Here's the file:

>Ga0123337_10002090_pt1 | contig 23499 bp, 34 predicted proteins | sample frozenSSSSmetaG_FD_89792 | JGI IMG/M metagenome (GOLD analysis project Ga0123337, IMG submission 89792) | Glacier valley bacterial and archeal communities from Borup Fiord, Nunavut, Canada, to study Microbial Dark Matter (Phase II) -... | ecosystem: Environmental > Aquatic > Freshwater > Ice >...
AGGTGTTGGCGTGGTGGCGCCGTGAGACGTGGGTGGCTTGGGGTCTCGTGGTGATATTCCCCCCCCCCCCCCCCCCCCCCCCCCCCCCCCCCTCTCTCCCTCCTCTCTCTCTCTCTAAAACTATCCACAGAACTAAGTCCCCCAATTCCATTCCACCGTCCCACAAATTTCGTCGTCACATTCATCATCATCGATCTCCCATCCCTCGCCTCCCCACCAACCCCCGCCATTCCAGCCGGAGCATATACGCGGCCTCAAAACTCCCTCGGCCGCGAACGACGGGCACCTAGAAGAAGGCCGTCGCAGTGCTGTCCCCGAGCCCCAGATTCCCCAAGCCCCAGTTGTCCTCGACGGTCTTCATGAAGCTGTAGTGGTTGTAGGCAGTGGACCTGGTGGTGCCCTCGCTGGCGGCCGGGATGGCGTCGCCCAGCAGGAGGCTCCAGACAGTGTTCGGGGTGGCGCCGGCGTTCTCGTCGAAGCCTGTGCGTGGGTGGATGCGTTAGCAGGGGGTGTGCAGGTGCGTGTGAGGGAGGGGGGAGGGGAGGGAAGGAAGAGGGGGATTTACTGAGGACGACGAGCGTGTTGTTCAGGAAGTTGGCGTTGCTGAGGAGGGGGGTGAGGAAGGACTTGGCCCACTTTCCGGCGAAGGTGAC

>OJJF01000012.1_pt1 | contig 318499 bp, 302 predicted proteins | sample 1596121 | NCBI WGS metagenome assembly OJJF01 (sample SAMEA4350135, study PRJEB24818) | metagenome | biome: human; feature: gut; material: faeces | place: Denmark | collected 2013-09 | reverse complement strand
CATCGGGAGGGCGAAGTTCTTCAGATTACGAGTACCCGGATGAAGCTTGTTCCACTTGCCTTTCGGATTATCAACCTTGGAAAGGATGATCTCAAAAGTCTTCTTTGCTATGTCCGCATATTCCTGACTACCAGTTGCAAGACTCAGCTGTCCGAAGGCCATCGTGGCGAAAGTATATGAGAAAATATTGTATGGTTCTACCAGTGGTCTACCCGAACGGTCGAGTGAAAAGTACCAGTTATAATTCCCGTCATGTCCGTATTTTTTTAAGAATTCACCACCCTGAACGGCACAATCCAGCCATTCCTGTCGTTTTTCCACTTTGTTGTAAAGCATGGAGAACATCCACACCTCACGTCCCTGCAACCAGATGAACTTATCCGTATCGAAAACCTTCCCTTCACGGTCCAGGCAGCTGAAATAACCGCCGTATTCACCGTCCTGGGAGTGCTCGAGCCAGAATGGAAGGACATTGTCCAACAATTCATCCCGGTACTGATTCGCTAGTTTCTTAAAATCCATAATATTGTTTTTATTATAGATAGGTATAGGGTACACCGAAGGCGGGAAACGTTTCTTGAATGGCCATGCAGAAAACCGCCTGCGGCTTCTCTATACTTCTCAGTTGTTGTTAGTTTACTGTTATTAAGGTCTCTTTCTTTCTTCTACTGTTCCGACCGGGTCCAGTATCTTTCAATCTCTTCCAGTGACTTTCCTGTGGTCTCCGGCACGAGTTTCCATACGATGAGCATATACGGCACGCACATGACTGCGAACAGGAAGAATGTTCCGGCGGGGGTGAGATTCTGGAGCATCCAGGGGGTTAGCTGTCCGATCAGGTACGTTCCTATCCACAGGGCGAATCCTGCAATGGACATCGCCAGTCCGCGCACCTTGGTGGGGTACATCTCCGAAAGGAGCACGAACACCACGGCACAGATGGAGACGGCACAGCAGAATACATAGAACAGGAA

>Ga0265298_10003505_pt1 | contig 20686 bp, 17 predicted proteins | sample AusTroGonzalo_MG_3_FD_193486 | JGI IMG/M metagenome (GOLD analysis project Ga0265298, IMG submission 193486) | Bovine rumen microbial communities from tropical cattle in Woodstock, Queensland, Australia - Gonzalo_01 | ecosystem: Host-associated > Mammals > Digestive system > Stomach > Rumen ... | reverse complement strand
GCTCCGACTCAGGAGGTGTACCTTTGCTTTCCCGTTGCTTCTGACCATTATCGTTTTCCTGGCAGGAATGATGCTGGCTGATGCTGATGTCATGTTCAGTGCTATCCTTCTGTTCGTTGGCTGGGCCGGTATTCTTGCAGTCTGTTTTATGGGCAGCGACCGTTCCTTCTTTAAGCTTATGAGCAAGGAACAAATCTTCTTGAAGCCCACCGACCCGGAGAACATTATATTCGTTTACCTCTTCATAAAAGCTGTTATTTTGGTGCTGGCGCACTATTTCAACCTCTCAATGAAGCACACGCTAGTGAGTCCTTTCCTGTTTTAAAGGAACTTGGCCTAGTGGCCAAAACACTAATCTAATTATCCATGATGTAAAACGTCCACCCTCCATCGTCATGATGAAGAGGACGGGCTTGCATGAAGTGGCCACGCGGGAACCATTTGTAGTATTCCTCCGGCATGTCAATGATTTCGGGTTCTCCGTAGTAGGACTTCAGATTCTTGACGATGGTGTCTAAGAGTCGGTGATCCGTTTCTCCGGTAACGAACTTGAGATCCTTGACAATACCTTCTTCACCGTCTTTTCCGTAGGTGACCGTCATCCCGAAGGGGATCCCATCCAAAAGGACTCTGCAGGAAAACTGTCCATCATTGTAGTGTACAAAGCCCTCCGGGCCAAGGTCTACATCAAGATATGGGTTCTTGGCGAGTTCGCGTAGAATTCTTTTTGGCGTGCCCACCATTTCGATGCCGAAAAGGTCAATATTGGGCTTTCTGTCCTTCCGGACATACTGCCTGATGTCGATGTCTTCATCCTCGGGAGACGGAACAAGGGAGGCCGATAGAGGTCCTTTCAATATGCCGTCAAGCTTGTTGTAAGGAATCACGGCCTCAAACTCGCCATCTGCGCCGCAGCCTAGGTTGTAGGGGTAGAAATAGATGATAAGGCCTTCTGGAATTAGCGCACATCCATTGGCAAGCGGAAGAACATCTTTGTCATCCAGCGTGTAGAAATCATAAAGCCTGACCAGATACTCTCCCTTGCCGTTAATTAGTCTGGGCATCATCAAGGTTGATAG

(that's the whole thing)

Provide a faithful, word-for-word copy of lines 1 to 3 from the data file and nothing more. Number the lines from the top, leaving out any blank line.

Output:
>Ga0123337_10002090_pt1 | contig 23499 bp, 34 predicted proteins | sample frozenSSSSmetaG_FD_89792 | JGI IMG/M metagenome (GOLD analysis project Ga0123337, IMG submission 89792) | Glacier valley bacterial and archeal communities from Borup Fiord, Nunavut, Canada, to study Microbial Dark Matter (Phase II) -... | ecosystem: Environmental > Aquatic > Freshwater > Ice >...
AGGTGTTGGCGTGGTGGCGCCGTGAGACGTGGGTGGCTTGGGGTCTCGTGGTGATATTCCCCCCCCCCCCCCCCCCCCCCCCCCCCCCCCCCTCTCTCCCTCCTCTCTCTCTCTCTAAAACTATCCACAGAACTAAGTCCCCCAATTCCATTCCACCGTCCCACAAATTTCGTCGTCACATTCATCATCATCGATCTCCCATCCCTCGCCTCCCCACCAACCCCCGCCATTCCAGCCGGAGCATATACGCGGCCTCAAAACTCCCTCGGCCGCGAACGACGGGCACCTAGAAGAAGGCCGTCGCAGTGCTGTCCCCGAGCCCCAGATTCCCCAAGCCCCAGTTGTCCTCGACGGTCTTCATGAAGCTGTAGTGGTTGTAGGCAGTGGACCTGGTGGTGCCCTCGCTGGCGGCCGGGATGGCGTCGCCCAGCAGGAGGCTCCAGACAGTGTTCGGGGTGGCGCCGGCGTTCTCGTCGAAGCCTGTGCGTGGGTGGATGCGTTAGCAGGGGGTGTGCAGGTGCGTGTGAGGGAGGGGGGAGGGGAGGGAAGGAAGAGGGGGATTTACTGAGGACGACGAGCGTGTTGTTCAGGAAGTTGGCGTTGCTGAGGAGGGGGGTGAGGAAGGACTTGGCCCACTTTCCGGCGAAGGTGAC

>OJJF01000012.1_pt1 | contig 318499 bp, 302 predicted proteins | sample 1596121 | NCBI WGS metagenome assembly OJJF01 (sample SAMEA4350135, study PRJEB24818) | metagenome | biome: human; feature: gut; material: faeces | place: Denmark | collected 2013-09 | reverse complement strand